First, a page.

Each winter, up to 7,000 of the 10,000 or so humpbacks in the western North Atlantic spend time in and around the warm, shallow waters of the Silver Bank, where we are lucky to rendezvous with them. Swimming half an ocean basin is a long haul by any standards but is a twice-yearly undertaking for the humpback whale. Reflecting on their journey raises more questions for me than it answers.
We understand why; they travel north to feed, south to breed. But I can’t help but wonder what it’s like. What triggers the decision to leave? Do they discuss it? How tiring is it after not feeding for months in the Caribbean? Are the calves whining at their moms (as my child would be!)? How do groups stay in contact? How do they navigate so precisely? When do they sleep?
Humpbacks come to the Caribbean to court, mate and give birth. We witness the thrill of the chase for females and the love and tenderness between mothers and their calves almost daily on the Bank, while the act of mating itself has not been captured on film. But the Silver Bank is something of a sexual hotspot for what researchers know to be five separate populations of western north Atlantic humpbacks. Congregating in one place allows genetic mixing, with whales from different groups mating and breeding. Just how much inter-group mating takes place is uncertain; discontinuities in arrival timing means that groups of whales stay separate, but overall Atlantic humpbacks are genetically very similar (Stevick et al, 2003).
Warm tropical waters, however, are low in plankton. Clear and blue is attractive to us, but it’s the thick, grey-green of northern climes that host the bounty. To sustain a forty ton body mass requires lots of protein and fat in the form of small fish and crustaceans. As spring comes to the north Atlantic and increases in light and temperature kick off a rich food chain, whales locate themselves in the thick of the bloom to take advantage of nature’s abundance.
Their journeys are long. It is almost a 1,400 mile swim to the Stellwegen Bank, and over 1,000 more for populations farther east around Greenland. Cruising at around 5 miles an hour the trips take several weeks and anyone who’s been in the water with a vessel steaming by at just a few knots can understand why relatively little is known about their day to day traveling experience.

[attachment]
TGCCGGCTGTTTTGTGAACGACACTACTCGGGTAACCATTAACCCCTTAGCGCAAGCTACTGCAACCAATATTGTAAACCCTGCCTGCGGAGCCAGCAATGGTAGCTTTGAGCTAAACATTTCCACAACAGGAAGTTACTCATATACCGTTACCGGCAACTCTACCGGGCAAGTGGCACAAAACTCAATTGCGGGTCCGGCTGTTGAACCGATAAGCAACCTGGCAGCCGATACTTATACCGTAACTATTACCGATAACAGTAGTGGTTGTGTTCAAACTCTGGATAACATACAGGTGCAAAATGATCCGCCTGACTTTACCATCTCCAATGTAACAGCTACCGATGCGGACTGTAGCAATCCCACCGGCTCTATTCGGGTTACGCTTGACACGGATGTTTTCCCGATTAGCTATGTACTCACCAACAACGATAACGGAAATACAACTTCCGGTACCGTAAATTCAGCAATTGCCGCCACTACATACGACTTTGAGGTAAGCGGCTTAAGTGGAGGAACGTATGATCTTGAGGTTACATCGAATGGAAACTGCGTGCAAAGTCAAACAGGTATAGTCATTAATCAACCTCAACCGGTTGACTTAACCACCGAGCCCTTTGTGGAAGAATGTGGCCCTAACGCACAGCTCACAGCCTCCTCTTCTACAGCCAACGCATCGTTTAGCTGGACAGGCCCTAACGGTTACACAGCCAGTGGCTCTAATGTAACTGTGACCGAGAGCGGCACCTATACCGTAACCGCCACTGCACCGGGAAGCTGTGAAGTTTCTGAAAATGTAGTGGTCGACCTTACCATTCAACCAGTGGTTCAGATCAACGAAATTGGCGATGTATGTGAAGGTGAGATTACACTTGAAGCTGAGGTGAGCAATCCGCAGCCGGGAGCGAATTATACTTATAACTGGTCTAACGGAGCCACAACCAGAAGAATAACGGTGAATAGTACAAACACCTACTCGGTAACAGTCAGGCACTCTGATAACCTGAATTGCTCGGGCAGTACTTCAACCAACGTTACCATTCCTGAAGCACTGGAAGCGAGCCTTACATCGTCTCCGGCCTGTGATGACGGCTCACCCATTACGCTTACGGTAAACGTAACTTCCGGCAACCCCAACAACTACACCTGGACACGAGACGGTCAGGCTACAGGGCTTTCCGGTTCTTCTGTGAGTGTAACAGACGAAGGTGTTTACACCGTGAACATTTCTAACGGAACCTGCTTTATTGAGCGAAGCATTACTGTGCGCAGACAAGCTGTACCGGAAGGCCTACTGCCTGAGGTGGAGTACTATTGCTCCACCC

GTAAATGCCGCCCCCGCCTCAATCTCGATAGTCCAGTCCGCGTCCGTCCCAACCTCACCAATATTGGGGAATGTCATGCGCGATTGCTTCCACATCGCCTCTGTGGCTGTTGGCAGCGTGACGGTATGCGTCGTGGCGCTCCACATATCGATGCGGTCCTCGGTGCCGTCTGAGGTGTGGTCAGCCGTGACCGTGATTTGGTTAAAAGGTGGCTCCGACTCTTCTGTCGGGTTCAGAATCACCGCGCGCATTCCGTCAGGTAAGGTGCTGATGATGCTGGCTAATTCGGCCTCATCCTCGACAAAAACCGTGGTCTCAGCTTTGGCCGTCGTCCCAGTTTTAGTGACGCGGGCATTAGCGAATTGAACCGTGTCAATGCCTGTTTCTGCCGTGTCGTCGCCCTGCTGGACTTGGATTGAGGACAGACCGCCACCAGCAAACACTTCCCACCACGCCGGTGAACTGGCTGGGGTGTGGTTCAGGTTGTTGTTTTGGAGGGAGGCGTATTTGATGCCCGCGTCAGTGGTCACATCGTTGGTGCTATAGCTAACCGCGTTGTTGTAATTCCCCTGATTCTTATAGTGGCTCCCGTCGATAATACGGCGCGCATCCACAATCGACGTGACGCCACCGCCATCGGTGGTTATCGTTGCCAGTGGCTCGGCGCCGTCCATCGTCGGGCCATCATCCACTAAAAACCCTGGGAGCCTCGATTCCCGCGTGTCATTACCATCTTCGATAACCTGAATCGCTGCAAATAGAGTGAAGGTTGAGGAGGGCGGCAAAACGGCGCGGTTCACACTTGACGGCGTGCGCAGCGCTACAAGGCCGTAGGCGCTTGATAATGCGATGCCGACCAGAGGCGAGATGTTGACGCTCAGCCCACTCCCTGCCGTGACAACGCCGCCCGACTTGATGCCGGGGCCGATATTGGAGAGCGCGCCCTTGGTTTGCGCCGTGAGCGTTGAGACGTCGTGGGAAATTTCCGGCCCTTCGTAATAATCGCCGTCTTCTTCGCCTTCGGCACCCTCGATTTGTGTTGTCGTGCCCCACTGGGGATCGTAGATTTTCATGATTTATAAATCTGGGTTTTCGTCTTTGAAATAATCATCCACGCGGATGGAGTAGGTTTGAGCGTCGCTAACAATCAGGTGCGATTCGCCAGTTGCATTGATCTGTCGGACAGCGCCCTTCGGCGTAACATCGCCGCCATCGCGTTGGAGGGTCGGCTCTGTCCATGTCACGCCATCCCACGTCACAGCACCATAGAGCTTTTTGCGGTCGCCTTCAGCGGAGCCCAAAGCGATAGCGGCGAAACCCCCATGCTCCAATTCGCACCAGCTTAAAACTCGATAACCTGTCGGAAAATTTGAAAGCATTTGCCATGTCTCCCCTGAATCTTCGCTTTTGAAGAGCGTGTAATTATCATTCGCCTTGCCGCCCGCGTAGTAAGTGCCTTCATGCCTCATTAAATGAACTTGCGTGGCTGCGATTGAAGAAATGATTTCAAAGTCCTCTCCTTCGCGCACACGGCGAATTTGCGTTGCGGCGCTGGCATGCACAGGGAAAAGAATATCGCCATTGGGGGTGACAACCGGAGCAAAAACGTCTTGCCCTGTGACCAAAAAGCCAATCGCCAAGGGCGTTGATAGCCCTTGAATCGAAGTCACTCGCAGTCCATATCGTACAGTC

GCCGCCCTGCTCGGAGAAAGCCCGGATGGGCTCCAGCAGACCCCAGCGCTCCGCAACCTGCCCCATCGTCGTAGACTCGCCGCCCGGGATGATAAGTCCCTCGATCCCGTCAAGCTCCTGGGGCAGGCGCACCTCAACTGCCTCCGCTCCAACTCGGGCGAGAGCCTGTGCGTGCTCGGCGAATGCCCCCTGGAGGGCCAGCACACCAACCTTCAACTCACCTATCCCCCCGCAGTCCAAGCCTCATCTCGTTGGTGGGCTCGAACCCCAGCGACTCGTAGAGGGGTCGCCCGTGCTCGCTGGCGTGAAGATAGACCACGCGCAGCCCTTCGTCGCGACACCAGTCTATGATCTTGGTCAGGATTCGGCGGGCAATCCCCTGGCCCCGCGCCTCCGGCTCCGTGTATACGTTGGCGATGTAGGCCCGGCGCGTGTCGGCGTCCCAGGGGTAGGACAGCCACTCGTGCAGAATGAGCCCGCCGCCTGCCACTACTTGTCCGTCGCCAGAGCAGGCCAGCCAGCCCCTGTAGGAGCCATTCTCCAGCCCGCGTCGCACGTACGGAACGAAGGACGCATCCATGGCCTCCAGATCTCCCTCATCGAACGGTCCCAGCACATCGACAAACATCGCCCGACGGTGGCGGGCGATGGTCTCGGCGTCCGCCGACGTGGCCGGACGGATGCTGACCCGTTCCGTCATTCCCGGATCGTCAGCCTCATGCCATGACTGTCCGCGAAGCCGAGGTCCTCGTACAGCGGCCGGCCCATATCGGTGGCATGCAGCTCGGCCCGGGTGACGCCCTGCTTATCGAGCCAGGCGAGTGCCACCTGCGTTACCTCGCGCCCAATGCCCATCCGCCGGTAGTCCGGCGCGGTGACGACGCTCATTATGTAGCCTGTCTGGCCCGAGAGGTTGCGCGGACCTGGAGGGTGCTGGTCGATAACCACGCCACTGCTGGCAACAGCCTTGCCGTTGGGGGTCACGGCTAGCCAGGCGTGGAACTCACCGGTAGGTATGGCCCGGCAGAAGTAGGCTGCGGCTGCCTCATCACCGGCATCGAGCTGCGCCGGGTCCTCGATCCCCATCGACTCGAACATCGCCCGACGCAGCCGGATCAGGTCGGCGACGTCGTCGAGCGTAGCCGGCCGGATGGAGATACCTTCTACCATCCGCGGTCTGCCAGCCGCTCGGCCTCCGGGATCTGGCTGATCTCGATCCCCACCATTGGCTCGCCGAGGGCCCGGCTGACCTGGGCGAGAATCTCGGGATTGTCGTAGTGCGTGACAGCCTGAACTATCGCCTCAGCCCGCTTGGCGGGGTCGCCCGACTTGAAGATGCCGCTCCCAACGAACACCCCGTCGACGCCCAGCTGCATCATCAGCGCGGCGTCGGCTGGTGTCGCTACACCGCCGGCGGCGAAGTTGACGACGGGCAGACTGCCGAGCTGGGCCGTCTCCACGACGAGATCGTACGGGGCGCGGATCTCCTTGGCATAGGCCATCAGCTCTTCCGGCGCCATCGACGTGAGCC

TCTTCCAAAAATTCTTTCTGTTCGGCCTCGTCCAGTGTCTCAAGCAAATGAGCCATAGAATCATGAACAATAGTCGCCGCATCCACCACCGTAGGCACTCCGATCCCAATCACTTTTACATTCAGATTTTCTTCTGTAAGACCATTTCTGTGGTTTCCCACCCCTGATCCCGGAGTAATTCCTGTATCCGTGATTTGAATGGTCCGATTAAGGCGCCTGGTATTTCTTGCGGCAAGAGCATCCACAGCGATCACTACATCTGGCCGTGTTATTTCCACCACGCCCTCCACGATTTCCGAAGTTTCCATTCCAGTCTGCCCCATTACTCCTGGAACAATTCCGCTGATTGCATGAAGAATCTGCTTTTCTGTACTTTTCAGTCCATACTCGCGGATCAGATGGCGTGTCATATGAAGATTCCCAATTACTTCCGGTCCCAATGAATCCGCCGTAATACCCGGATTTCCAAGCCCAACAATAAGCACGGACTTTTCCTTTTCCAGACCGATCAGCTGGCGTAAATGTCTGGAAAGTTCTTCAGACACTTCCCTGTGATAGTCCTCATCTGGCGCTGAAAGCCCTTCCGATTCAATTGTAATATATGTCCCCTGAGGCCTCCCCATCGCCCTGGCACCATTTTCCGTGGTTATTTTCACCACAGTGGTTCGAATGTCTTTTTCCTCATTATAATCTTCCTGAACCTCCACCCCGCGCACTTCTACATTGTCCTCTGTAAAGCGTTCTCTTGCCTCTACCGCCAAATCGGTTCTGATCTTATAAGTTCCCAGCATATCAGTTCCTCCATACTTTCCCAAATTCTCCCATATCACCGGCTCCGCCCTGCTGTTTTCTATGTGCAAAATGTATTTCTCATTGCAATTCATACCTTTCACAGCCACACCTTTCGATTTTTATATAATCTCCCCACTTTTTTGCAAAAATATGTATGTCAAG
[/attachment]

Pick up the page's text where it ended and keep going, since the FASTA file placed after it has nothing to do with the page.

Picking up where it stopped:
Recently published work on humpback whales (Horton et al, 2011), shows that they swim in almost exactly straight lines. No conclusion as to how they did this was reached; scientists speculated that they may use the earth’s magnetic clues, like a biological compass, or navigate by the stars and moon.
Their journey north takes them past Bermuda where Andrew Stevensen, a guest this year, is also fascinated and curious about their mid-ocean behavior and is documenting time spent, perhaps taking a break from the long trip, in this island outpost. His beautiful film “Where the Whales Sing” gives viewers a window into a unique part of their lives.
From Bermuda to their feeding grounds takes them through some of the most heavily trafficked stretches of water in the world. At this time of year, whale related news headlines are dominated by ship strikes, entanglements and strandings. Collisions with vessels are a leading cause of death for humpback whales. Towards the end of this year’s season on the Silver Bank, Amy Kennedy from the National Marine Mammal Laboratory was aboard and successfully tagged a number of whales. Her results showed animals clearly heading direct to either the Stellwegen Banks / Gulf of Maine region or Greenland. Studies like these are important, not least because better understanding of routes allows ocean managers to optimize shipping lanes and justify safe speed zones.
But the tags do not always transmit continually. And despite best efforts, many are quickly dislodged. Humpback whales are revered in the animal kingdom for their songs; we know they are in constant communication, but we have no idea what they are saying! We still know little about the day-to-day experience of migration.
It’s a biological fascination to me and despite the lack of knowledge it’s clear that whatever the hardships, including what humans throw at them, the rewards are worthwhile. And at each end of the ocean, whale watchers like us greet their arrival with joy.